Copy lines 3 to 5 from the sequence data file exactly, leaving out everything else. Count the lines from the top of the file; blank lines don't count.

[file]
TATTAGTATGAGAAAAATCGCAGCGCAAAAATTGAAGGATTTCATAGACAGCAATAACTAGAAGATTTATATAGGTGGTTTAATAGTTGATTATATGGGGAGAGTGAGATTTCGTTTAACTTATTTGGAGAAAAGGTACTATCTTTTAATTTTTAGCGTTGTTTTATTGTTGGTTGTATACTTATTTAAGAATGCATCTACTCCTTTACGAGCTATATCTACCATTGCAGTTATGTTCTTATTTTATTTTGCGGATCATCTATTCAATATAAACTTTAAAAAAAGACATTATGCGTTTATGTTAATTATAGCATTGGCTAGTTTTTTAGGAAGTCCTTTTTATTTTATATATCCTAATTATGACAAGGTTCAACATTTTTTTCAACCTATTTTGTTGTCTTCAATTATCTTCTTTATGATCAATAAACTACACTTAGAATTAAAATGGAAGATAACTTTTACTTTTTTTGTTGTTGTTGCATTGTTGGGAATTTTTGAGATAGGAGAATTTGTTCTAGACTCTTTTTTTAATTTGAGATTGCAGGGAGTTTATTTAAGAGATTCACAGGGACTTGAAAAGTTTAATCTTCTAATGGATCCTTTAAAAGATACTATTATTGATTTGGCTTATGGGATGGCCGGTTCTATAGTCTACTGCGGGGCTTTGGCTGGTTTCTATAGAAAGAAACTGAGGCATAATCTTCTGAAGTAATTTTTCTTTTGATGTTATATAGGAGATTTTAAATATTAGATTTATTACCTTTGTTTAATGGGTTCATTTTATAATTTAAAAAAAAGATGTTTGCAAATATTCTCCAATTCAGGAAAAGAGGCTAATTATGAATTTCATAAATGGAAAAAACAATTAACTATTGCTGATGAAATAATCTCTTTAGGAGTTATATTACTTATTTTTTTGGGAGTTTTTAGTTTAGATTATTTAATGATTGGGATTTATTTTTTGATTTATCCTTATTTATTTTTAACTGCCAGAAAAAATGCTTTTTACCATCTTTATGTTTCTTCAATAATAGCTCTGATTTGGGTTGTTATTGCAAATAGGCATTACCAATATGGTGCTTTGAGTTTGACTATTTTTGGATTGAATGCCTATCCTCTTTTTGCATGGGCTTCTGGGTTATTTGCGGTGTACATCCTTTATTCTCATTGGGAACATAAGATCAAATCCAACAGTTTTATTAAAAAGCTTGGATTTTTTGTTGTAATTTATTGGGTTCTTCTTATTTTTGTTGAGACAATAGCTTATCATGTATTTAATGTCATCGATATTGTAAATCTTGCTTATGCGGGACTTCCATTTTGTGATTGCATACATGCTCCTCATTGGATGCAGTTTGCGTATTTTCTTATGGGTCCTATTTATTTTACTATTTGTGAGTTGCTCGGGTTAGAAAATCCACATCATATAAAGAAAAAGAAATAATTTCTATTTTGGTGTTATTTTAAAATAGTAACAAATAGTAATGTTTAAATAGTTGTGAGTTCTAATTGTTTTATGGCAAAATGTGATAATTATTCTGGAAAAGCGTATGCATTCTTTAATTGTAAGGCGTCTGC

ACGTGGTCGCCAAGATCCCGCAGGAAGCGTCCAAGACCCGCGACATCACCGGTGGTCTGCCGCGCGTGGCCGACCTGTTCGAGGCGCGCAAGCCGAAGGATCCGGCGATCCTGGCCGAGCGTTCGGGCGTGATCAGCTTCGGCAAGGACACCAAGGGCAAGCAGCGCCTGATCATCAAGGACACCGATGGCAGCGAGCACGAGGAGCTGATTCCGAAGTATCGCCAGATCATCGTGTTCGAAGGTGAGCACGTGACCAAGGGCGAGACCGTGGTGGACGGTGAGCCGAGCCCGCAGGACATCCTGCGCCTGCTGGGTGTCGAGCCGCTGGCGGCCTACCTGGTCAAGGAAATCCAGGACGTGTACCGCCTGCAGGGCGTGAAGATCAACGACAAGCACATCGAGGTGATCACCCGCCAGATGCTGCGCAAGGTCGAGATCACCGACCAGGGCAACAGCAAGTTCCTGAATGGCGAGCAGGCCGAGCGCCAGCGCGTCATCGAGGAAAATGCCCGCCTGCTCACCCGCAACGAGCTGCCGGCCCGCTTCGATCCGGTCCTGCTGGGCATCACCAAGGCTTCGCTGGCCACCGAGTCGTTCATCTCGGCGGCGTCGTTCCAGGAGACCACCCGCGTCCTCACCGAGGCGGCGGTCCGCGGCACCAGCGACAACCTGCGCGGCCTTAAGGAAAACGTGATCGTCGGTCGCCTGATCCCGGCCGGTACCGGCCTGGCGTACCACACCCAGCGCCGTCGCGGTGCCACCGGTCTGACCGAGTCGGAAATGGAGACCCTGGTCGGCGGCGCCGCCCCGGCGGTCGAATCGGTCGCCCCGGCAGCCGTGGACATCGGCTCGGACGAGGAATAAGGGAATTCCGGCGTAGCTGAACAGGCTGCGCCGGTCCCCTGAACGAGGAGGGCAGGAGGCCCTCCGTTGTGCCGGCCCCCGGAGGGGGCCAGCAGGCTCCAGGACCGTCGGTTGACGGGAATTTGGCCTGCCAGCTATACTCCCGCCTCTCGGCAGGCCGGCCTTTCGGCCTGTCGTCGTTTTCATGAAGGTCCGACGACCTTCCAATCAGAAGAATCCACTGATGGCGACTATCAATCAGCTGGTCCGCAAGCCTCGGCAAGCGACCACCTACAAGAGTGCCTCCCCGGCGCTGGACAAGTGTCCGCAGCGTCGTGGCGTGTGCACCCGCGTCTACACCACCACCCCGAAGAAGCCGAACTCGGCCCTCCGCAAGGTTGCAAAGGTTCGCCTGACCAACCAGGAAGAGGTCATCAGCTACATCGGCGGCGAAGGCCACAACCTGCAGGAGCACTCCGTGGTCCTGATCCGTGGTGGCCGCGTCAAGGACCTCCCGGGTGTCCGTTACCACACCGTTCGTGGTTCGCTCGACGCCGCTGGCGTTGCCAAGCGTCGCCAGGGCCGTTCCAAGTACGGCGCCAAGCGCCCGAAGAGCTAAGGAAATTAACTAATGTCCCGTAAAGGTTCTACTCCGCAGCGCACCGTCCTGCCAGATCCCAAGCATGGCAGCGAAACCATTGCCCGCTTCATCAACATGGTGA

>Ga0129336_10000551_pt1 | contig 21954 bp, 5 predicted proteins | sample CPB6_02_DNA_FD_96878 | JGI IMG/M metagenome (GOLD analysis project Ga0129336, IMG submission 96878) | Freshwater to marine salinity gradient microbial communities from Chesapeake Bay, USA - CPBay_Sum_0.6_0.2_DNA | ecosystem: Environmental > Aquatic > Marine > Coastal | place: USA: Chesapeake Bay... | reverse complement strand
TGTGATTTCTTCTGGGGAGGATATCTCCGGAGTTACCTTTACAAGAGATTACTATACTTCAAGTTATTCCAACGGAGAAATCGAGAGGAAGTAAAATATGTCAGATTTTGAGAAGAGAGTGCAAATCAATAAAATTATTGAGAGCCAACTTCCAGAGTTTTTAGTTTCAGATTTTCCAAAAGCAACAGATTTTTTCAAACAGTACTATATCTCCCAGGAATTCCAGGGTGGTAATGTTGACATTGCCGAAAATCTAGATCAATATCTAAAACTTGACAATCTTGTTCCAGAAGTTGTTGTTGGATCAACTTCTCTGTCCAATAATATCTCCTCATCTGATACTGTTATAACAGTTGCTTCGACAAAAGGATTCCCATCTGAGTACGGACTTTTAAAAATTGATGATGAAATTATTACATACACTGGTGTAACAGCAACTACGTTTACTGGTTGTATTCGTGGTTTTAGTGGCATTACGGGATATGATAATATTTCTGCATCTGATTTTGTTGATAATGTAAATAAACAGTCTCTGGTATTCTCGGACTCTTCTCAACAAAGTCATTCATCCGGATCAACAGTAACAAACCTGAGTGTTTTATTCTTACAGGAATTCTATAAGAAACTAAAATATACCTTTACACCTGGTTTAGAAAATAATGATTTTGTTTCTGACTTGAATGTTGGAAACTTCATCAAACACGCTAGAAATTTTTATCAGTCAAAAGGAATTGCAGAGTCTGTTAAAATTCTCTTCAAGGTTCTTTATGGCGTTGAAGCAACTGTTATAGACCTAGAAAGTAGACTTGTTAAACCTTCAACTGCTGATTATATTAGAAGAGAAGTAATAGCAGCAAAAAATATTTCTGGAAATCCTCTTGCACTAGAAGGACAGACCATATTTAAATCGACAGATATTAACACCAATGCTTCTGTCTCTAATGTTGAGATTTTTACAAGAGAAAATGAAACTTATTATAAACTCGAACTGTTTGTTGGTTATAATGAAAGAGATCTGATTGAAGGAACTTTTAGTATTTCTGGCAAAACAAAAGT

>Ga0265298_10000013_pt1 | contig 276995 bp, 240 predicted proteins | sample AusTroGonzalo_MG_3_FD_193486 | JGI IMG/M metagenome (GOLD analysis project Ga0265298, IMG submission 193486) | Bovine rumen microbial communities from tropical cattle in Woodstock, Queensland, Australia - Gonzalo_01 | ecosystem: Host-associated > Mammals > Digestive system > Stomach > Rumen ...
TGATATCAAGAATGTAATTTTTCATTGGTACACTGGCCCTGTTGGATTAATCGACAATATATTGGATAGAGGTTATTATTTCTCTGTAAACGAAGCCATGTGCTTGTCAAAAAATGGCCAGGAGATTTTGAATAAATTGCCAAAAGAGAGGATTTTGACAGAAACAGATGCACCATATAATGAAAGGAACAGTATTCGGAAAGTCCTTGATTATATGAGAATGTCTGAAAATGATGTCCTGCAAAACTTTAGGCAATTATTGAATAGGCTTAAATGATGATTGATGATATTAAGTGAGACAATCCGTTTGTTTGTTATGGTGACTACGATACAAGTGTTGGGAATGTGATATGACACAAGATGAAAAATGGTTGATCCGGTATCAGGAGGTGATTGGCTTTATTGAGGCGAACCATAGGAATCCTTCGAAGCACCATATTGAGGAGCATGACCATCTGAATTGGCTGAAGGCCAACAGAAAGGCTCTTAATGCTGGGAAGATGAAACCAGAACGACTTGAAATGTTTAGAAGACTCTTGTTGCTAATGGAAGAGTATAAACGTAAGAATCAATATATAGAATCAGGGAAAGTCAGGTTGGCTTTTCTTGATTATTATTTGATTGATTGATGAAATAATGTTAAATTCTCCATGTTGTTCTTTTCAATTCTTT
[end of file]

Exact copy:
>Ga0129336_10000551_pt1 | contig 21954 bp, 5 predicted proteins | sample CPB6_02_DNA_FD_96878 | JGI IMG/M metagenome (GOLD analysis project Ga0129336, IMG submission 96878) | Freshwater to marine salinity gradient microbial communities from Chesapeake Bay, USA - CPBay_Sum_0.6_0.2_DNA | ecosystem: Environmental > Aquatic > Marine > Coastal | place: USA: Chesapeake Bay... | reverse complement strand
TGTGATTTCTTCTGGGGAGGATATCTCCGGAGTTACCTTTACAAGAGATTACTATACTTCAAGTTATTCCAACGGAGAAATCGAGAGGAAGTAAAATATGTCAGATTTTGAGAAGAGAGTGCAAATCAATAAAATTATTGAGAGCCAACTTCCAGAGTTTTTAGTTTCAGATTTTCCAAAAGCAACAGATTTTTTCAAACAGTACTATATCTCCCAGGAATTCCAGGGTGGTAATGTTGACATTGCCGAAAATCTAGATCAATATCTAAAACTTGACAATCTTGTTCCAGAAGTTGTTGTTGGATCAACTTCTCTGTCCAATAATATCTCCTCATCTGATACTGTTATAACAGTTGCTTCGACAAAAGGATTCCCATCTGAGTACGGACTTTTAAAAATTGATGATGAAATTATTACATACACTGGTGTAACAGCAACTACGTTTACTGGTTGTATTCGTGGTTTTAGTGGCATTACGGGATATGATAATATTTCTGCATCTGATTTTGTTGATAATGTAAATAAACAGTCTCTGGTATTCTCGGACTCTTCTCAACAAAGTCATTCATCCGGATCAACAGTAACAAACCTGAGTGTTTTATTCTTACAGGAATTCTATAAGAAACTAAAATATACCTTTACACCTGGTTTAGAAAATAATGATTTTGTTTCTGACTTGAATGTTGGAAACTTCATCAAACACGCTAGAAATTTTTATCAGTCAAAAGGAATTGCAGAGTCTGTTAAAATTCTCTTCAAGGTTCTTTATGGCGTTGAAGCAACTGTTATAGACCTAGAAAGTAGACTTGTTAAACCTTCAACTGCTGATTATATTAGAAGAGAAGTAATAGCAGCAAAAAATATTTCTGGAAATCCTCTTGCACTAGAAGGACAGACCATATTTAAATCGACAGATATTAACACCAATGCTTCTGTCTCTAATGTTGAGATTTTTACAAGAGAAAATGAAACTTATTATAAACTCGAACTGTTTGTTGGTTATAATGAAAGAGATCTGATTGAAGGAACTTTTAGTATTTCTGGCAAAACAAAAGT

>Ga0265298_10000013_pt1 | contig 276995 bp, 240 predicted proteins | sample AusTroGonzalo_MG_3_FD_193486 | JGI IMG/M metagenome (GOLD analysis project Ga0265298, IMG submission 193486) | Bovine rumen microbial communities from tropical cattle in Woodstock, Queensland, Australia - Gonzalo_01 | ecosystem: Host-associated > Mammals > Digestive system > Stomach > Rumen ...